This 8-meter-high (26 feet) wall of concrete was built to keep Palestinians from moving freely between the West Bank and Israel proper. Israelis believe its construction has stopped suicide bombers from getting to Israel.
First, the vast majority of the barrier consists of wire fencing, and not a concrete wall. According to the United Nations' Office for the Coordination of Humanitarian Affairs, 61 km out of a total of 708 km, or 8.6 percent of the barrier, consists of a concrete mall 8-9 meters high. More than 90 percent "consists of  fences, ditches, razor wire, groomed sand paths, an electronic monitoring system, patrol roads, and a buffer zone" (OCHA "Barrier Update July 2011"). 
 
Why does Teller refer to the barrier in its entirety as an 8-meter-high concrete wall when most of it is not that? On the other hand, Teller doesn't hesitate to be clear that "Most of the barrier runs inside West Bank territory." Where is the consistency? Why did he not write that "Most of the barrier is a wire fence?"
 
7) The Security Barrier Is For Security
 
In addition, contrary to Teller, the barrier was not built "to keep Palestinians from moving freely between the West Bank and Israel proper." As the Ministry of Defense states on its Web site, "The sole purpose of the Security Fence, as stated in the Israeli Government decision of July 23rd 2001, is to provide security."
 
8) Not Just an Israeli Belief
 
Moreover, not only do Israelis "believe" that the barrier cut down suicide bombings. So does Ramadan Abdallah Salah, a leader of Islamic Jihad, who admitted: "[T]hey built a separation fence in the West Bank. We do not deny that it limits the ability of the resistance [i.e., the terrorist organizations] to arrive deep within [Israeli territory] to carry out suicide bombing attacks, but the resistance has not surrendered or become helpless, and is looking for other ways to cope with the requirements of every stage [of the intifada]…” (Al-Sharq, March 23, 2008). Likewise, Hamas' Mousa Abu Marzouq has said: “[carrying out] such attacks is made difficult by the security fence and the gates surrounding West Bank residents” (Abd al-Muaz Muhammad, Ikhwan Online, the Muslim Brotherhood Website, June 2, 2007, ibid). And, of course, there is no shortage of statistics pointing to a drop in suicide bombings following the construction of the fact, indicating that its effectiveness is more than just an Israel belief.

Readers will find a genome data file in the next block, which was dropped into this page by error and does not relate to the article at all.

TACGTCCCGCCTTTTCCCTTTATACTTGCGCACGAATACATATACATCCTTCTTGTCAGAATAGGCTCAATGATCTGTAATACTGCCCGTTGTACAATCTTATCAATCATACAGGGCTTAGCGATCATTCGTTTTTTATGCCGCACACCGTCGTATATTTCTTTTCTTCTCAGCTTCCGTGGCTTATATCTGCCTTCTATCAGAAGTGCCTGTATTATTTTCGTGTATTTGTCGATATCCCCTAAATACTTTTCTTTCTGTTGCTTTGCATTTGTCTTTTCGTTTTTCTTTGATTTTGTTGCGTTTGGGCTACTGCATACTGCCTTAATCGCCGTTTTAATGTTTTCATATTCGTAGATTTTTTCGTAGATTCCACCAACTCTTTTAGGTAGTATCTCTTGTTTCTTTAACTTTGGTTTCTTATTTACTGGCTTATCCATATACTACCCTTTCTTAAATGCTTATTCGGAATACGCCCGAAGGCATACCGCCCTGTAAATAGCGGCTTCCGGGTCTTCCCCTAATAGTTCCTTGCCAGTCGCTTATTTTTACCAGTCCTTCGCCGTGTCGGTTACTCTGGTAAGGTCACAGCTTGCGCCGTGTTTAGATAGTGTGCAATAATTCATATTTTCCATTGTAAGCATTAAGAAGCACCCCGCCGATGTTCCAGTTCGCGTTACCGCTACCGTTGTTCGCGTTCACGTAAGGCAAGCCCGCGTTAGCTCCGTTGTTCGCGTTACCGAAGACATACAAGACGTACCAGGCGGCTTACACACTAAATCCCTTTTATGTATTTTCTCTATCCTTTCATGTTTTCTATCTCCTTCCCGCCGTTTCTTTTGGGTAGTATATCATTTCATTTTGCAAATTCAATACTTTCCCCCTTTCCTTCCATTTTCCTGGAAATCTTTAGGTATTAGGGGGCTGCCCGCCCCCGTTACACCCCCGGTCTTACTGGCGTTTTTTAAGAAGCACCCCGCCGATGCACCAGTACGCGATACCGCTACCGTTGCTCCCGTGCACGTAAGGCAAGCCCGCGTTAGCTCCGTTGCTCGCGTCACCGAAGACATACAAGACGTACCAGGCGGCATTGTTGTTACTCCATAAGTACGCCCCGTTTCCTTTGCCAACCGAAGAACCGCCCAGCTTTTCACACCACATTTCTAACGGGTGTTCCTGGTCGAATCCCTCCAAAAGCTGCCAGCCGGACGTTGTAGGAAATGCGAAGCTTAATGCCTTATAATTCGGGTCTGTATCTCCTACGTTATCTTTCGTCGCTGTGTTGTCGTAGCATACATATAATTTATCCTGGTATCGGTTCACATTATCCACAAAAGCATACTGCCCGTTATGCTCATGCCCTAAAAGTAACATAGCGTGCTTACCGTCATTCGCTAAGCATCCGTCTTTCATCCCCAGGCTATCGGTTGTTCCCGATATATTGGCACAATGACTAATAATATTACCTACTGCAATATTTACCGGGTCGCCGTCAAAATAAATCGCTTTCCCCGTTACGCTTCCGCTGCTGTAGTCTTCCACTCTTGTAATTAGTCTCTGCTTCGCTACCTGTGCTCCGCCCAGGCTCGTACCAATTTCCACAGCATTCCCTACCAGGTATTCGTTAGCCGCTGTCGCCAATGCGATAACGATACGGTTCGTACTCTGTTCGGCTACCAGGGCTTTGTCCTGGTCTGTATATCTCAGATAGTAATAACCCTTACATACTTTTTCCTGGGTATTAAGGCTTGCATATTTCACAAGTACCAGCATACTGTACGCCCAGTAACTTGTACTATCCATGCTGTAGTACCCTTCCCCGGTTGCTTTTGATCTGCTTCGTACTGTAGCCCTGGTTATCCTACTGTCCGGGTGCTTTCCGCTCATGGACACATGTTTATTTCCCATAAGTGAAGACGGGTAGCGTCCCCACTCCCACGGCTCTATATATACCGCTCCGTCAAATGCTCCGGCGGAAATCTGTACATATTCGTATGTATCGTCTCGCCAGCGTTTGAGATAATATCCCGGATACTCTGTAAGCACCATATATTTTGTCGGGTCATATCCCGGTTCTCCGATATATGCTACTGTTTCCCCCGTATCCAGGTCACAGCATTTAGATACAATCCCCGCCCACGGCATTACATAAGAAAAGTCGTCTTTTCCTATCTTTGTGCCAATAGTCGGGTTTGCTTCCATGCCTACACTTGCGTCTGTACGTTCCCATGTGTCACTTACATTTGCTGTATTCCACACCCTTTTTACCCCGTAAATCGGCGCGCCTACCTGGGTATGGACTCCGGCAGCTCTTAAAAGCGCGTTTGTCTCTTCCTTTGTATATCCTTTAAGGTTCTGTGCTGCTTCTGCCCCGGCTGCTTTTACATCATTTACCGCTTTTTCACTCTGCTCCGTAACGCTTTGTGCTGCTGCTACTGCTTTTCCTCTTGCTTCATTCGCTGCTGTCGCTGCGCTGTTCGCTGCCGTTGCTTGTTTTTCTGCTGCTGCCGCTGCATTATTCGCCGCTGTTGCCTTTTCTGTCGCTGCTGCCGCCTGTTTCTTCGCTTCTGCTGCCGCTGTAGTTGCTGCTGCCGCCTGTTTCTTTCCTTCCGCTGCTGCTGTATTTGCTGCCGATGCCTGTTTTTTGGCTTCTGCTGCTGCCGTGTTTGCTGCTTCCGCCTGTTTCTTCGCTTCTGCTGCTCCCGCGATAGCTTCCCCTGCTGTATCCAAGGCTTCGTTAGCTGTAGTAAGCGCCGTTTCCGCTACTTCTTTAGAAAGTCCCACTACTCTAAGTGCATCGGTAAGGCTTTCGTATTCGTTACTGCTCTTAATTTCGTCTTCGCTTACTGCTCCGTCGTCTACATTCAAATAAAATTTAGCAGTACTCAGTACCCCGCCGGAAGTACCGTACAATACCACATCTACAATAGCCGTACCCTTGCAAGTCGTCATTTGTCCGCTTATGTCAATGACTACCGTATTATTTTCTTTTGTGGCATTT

9) Negev Inhabitants -- It's a Long Story
 
Teller grossly misrepresents by suggesting that Bedouin are the "original inhabitants" of the Negev desert. He writes:
Despite the camels and the tents, few of the Negev's hippyish ecotours have much to do with the original inhabitants of this desert.
 
Bedouin Hospitality -- a social enterprise founded by civil rights activists -- offers a chance to hear Bedouin stories in person, hosted among Bedouin tribes.
While Bedouin tribes have lived in the Negev for several generations, they are surely not the "original inhabitants." A kingdom of Israel encompassing the Negev was established some 3,000 years ago, and the southern part (in the Negev) later split off as the kingdom of Judah. It fell in the sixth century BCE to the Babylonians. As Middle East Quarterly wrote:
The Babylonian Empire was soon, thereafter, conquered by the Persians, who allowed the exiled Jews to return to their homeland in 538 B.C.E. In addition to the returning Jews, the land was peopled at this time by Idumeans (Edomites), the remnant of the Philistines, Samaritans (a mixture of Israelites and Assyrian colonists), and some Arab groups, likely the ancestors of those who would come to be called the Nabateans.
Of course, the most famous historic Jewish site in the Negev is Masada, a Jewish settlement conquered by the Romans in 73 CE, hundreds of years before the arrival of the Bedouin.
 
10) Most Palestinians Live Under Palestinian Rule
 
Teller misleads about the status of the West Bank, some 40 percent of which is fully under Palestinian Authority control. He writes that since 1967:
Israel has effectively annexed East Jerusalem, putting it and other adjacent areas in the areas in the West Bank under full Israeli government control, while greatly expanding Israeli settlements in the West Bank. At the same time, it unilaterally pulled its military and settlers out of Gaza, but has maintained control over the area's borders (with the exception of the Rafah border crossing between Gaza and Egypt).
 
The international community deems Israel's presence in East Jerusalem, the West Bank and the Gaza Strip as an illegal occupation.
Nowhere does he state that as a result of the Oslo accords, Israel withdrew from the major population centers of the West Bank, leaving over 95 percent of Palestinian under full Palestinian Authority control. Why does he obscure this critical information?